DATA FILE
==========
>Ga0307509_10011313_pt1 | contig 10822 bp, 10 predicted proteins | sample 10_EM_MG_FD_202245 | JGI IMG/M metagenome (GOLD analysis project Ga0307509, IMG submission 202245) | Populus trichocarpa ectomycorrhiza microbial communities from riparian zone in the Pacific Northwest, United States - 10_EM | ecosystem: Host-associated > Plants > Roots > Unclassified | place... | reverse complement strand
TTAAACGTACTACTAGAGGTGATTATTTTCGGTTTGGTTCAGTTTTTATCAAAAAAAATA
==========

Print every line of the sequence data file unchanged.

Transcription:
>Ga0307509_10011313_pt1 | contig 10822 bp, 10 predicted proteins | sample 10_EM_MG_FD_202245 | JGI IMG/M metagenome (GOLD analysis project Ga0307509, IMG submission 202245) | Populus trichocarpa ectomycorrhiza microbial communities from riparian zone in the Pacific Northwest, United States - 10_EM | ecosystem: Host-associated > Plants > Roots > Unclassified | place... | reverse complement strand
TTAAACGTACTACTAGAGGTGATTATTTTCGGTTTGGTTCAGTTTTTATCAAAAAAAATA